Providence and Coastal Rhode Island
Welcome to the town known by many names — The Creative Capital, The Renaissance City, The Divine City — Providence, Rhode Island, has earned them all and could probably claim a few more to boot. This exciting and historic city has seen an incredible revitalization in the last decade or two, becoming a foodie capital largely boosted by its long tradition of family-owned Italian ristorantes. But there is so much more here to experience from music and culture to the arts and a vibrant nightlife. It’s become just as much of an urban New England destination as Boston that visitors can see for themselves from the moment they arrive.
The population of Providence stands at just about 180,000 residents. Besides being a historical treasure trove of sites, museums, and parks, neighborhoods themselves beckon tourists with their own individual charms. Start at Downtown Providence, then be sure to check out the Italian restaurants in historic Federal Hill, the artsy and trendy College Hill area that hosts both Ivy League school Brown University and the famous Rhode Island School of Design (aka RISD), the shopping and restaurant culture in the West End, and the RiverWalk where one can stroll at the water’s edge for the scenery while checking out historic landmarks. Providence is approaching its 400th anniversary in 2036.
Lovers of all things nautical will feel right at home in the lovely town of Barrington, Rhode Island, sitting on the eastern shores of Narragansett Bay. This is a place where the waters literally surround one on all sides, defining the local culture and making its mark on its many traditions. It’s a laid-back place that easily blends modern pursuits with a healthy preservation of its fascinating history. Placid and relaxing, there’s so much to do at the same time.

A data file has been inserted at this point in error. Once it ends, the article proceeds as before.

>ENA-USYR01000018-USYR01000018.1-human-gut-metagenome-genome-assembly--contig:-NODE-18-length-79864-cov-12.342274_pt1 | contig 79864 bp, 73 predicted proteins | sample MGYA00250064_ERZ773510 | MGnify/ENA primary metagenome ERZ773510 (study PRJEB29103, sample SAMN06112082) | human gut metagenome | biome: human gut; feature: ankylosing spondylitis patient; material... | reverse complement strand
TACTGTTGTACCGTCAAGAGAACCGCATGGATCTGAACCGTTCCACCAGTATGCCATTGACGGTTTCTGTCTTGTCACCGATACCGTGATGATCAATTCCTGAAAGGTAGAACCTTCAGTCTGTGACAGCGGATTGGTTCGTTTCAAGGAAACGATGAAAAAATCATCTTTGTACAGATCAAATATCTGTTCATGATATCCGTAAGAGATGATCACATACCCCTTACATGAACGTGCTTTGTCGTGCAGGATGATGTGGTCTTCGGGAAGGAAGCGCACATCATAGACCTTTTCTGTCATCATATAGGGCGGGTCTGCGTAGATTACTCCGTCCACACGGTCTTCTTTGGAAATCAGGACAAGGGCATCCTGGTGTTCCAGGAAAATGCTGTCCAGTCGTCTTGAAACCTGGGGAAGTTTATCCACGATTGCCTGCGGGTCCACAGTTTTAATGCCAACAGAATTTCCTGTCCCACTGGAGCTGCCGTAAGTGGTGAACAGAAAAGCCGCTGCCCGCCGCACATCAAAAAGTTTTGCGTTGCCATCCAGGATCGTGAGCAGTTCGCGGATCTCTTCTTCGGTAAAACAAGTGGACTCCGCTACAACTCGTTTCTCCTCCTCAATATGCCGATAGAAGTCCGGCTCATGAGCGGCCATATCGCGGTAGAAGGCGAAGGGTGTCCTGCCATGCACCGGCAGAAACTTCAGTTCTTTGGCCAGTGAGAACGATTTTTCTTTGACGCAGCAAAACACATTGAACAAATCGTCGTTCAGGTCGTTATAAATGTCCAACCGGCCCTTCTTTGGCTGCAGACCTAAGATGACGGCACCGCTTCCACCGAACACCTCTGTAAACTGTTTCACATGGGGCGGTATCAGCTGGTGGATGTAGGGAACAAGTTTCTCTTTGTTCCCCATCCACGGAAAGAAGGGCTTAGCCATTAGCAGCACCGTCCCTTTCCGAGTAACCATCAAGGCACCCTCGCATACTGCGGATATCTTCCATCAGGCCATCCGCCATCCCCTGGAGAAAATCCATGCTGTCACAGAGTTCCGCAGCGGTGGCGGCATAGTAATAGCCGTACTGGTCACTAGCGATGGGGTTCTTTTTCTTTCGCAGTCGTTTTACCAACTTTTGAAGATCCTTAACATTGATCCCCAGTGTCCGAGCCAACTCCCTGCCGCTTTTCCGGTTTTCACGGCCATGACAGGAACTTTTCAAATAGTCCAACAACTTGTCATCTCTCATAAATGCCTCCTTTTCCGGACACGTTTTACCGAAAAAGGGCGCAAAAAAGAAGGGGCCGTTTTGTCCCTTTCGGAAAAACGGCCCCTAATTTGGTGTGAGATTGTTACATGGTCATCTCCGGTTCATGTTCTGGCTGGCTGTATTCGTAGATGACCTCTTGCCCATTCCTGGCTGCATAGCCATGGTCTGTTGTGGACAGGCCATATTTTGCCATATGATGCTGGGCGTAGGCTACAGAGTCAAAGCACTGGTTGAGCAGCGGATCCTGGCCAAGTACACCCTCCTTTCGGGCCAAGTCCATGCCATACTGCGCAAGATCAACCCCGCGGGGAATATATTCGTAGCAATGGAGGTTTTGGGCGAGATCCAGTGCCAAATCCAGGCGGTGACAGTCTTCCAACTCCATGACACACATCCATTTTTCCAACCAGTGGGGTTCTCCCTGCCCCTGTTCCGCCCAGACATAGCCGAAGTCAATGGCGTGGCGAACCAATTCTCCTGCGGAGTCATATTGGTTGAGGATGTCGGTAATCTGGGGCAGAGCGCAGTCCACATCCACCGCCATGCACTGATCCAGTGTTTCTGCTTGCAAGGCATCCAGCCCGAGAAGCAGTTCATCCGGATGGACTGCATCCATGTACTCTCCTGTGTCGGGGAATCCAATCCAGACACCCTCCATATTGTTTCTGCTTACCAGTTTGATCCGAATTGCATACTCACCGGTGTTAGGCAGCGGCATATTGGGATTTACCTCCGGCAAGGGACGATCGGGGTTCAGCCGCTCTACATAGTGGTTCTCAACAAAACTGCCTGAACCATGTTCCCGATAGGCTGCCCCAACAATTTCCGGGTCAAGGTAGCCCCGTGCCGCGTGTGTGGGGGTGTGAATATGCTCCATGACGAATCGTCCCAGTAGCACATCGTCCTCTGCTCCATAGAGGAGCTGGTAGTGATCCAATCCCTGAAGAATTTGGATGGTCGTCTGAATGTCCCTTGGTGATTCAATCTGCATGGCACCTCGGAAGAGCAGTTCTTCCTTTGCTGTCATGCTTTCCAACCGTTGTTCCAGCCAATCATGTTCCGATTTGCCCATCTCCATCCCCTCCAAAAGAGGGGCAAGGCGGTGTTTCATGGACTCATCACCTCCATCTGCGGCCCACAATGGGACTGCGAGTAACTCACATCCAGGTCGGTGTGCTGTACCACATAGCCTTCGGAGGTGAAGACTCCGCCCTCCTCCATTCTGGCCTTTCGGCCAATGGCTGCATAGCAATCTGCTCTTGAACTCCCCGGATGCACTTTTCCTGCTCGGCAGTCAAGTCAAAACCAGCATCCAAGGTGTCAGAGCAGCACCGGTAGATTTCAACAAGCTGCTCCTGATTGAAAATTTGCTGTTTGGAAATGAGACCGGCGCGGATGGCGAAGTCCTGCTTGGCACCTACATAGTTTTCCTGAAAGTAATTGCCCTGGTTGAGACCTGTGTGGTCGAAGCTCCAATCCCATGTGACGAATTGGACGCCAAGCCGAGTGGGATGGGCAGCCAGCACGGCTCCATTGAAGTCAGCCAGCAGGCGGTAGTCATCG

Settled by colonists in 1717, the small town of just over 16,000 residents packs a lot of points of interest and fantastic natural spaces into its compact size. History buffs and lovers of postcard-perfect scenes should check out spots like the Nayatt Point Lighthouse (built in 1856), the 19th-century house of worship that is the St. Matthew’s Episcopal Church and the Barrington Civic Center Historic District. For those seeking outdoor leisure time, try swimming at Barrington Beach, two-wheeling it down the East Bay Bike Path or taking a lovely hike along the Osamequin Nature Trails and Bird Sanctuary. The town also boasts a fun local foodie culture as well as golfing and even theater.
Ready to discover what many call “the best kept secret in Rhode Island?” Then welcome to the lovely town of Charlestown. Dominated by the sea that surrounds it on almost all sides, this quaint corner of the Ocean State is home to some charming tucked-away beaches and a seafaring culture that dates back to the 18th century. Just a little bit off the beaten path, those who uncover the easygoing attitude of this lovely spot will enjoy excellent fresh seafood, rustic tavern-style drinking holes and an unforgettable seaside experience.
With about 8,000 people calling Charlestown home, this isn’t exactly a place full of hustle and bustle. Folks take their time doing things here as the cares of the world seem to melt away in the distance. Shopping is a lot of fun with specialty boutiques and rustic stores offering up everything from antiques to novelty souvenirs. Calendar watchers should keep an eye out for incredible events like the Charlestown Seafood Festival and the Ocean State Reggae Festival. Beaches to seek out include Blue Shutters Public Beach, Charlestown State Breachway and Ninigret State Beach. The Frosty Drew Observatory offers astronomical thrills while the Vin Gormley Trail is eight miles of simple hiking through lovely scenery.